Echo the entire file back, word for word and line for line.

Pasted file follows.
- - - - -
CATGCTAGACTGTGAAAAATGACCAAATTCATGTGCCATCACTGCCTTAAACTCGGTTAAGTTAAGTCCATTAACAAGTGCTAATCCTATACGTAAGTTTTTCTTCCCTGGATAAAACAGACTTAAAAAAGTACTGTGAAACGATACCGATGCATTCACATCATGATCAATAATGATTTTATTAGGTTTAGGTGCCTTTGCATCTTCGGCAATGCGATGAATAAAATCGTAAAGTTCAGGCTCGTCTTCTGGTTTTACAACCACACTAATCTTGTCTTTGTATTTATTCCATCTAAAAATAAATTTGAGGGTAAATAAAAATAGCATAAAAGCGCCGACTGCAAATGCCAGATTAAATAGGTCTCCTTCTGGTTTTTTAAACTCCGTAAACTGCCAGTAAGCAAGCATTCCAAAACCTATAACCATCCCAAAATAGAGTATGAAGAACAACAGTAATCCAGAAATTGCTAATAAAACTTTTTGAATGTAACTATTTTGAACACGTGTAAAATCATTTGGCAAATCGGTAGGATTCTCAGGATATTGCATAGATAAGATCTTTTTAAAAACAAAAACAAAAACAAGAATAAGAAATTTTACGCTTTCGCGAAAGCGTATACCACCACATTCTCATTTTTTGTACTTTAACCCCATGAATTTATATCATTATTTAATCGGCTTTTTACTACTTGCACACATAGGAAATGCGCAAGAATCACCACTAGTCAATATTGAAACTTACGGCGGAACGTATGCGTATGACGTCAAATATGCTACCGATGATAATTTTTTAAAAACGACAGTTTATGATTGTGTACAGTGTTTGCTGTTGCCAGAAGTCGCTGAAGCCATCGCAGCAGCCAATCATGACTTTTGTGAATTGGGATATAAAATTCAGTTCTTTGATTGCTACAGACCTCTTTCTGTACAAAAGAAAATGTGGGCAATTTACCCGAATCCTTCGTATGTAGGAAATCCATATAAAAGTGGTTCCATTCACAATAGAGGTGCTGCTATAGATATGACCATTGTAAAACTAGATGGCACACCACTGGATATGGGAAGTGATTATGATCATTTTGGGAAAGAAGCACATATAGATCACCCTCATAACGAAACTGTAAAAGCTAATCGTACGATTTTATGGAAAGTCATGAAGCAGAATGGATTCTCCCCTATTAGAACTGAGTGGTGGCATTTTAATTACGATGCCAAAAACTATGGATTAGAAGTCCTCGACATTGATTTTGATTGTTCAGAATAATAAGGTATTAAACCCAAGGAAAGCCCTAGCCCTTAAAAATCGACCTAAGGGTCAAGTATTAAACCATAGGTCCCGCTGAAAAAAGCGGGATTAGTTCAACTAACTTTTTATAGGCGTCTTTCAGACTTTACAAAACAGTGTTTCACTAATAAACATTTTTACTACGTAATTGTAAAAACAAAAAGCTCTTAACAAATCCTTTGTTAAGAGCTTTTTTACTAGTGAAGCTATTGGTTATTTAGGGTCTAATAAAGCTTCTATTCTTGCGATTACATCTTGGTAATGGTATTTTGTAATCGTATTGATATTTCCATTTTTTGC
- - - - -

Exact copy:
CATGCTAGACTGTGAAAAATGACCAAATTCATGTGCCATCACTGCCTTAAACTCGGTTAAGTTAAGTCCATTAACAAGTGCTAATCCTATACGTAAGTTTTTCTTCCCTGGATAAAACAGACTTAAAAAAGTACTGTGAAACGATACCGATGCATTCACATCATGATCAATAATGATTTTATTAGGTTTAGGTGCCTTTGCATCTTCGGCAATGCGATGAATAAAATCGTAAAGTTCAGGCTCGTCTTCTGGTTTTACAACCACACTAATCTTGTCTTTGTATTTATTCCATCTAAAAATAAATTTGAGGGTAAATAAAAATAGCATAAAAGCGCCGACTGCAAATGCCAGATTAAATAGGTCTCCTTCTGGTTTTTTAAACTCCGTAAACTGCCAGTAAGCAAGCATTCCAAAACCTATAACCATCCCAAAATAGAGTATGAAGAACAACAGTAATCCAGAAATTGCTAATAAAACTTTTTGAATGTAACTATTTTGAACACGTGTAAAATCATTTGGCAAATCGGTAGGATTCTCAGGATATTGCATAGATAAGATCTTTTTAAAAACAAAAACAAAAACAAGAATAAGAAATTTTACGCTTTCGCGAAAGCGTATACCACCACATTCTCATTTTTTGTACTTTAACCCCATGAATTTATATCATTATTTAATCGGCTTTTTACTACTTGCACACATAGGAAATGCGCAAGAATCACCACTAGTCAATATTGAAACTTACGGCGGAACGTATGCGTATGACGTCAAATATGCTACCGATGATAATTTTTTAAAAACGACAGTTTATGATTGTGTACAGTGTTTGCTGTTGCCAGAAGTCGCTGAAGCCATCGCAGCAGCCAATCATGACTTTTGTGAATTGGGATATAAAATTCAGTTCTTTGATTGCTACAGACCTCTTTCTGTACAAAAGAAAATGTGGGCAATTTACCCGAATCCTTCGTATGTAGGAAATCCATATAAAAGTGGTTCCATTCACAATAGAGGTGCTGCTATAGATATGACCATTGTAAAACTAGATGGCACACCACTGGATATGGGAAGTGATTATGATCATTTTGGGAAAGAAGCACATATAGATCACCCTCATAACGAAACTGTAAAAGCTAATCGTACGATTTTATGGAAAGTCATGAAGCAGAATGGATTCTCCCCTATTAGAACTGAGTGGTGGCATTTTAATTACGATGCCAAAAACTATGGATTAGAAGTCCTCGACATTGATTTTGATTGTTCAGAATAATAAGGTATTAAACCCAAGGAAAGCCCTAGCCCTTAAAAATCGACCTAAGGGTCAAGTATTAAACCATAGGTCCCGCTGAAAAAAGCGGGATTAGTTCAACTAACTTTTTATAGGCGTCTTTCAGACTTTACAAAACAGTGTTTCACTAATAAACATTTTTACTACGTAATTGTAAAAACAAAAAGCTCTTAACAAATCCTTTGTTAAGAGCTTTTTTACTAGTGAAGCTATTGGTTATTTAGGGTCTAATAAAGCTTCTATTCTTGCGATTACATCTTGGTAATGGTATTTTGTAATCGTATTGATATTTCCATTTTTTGC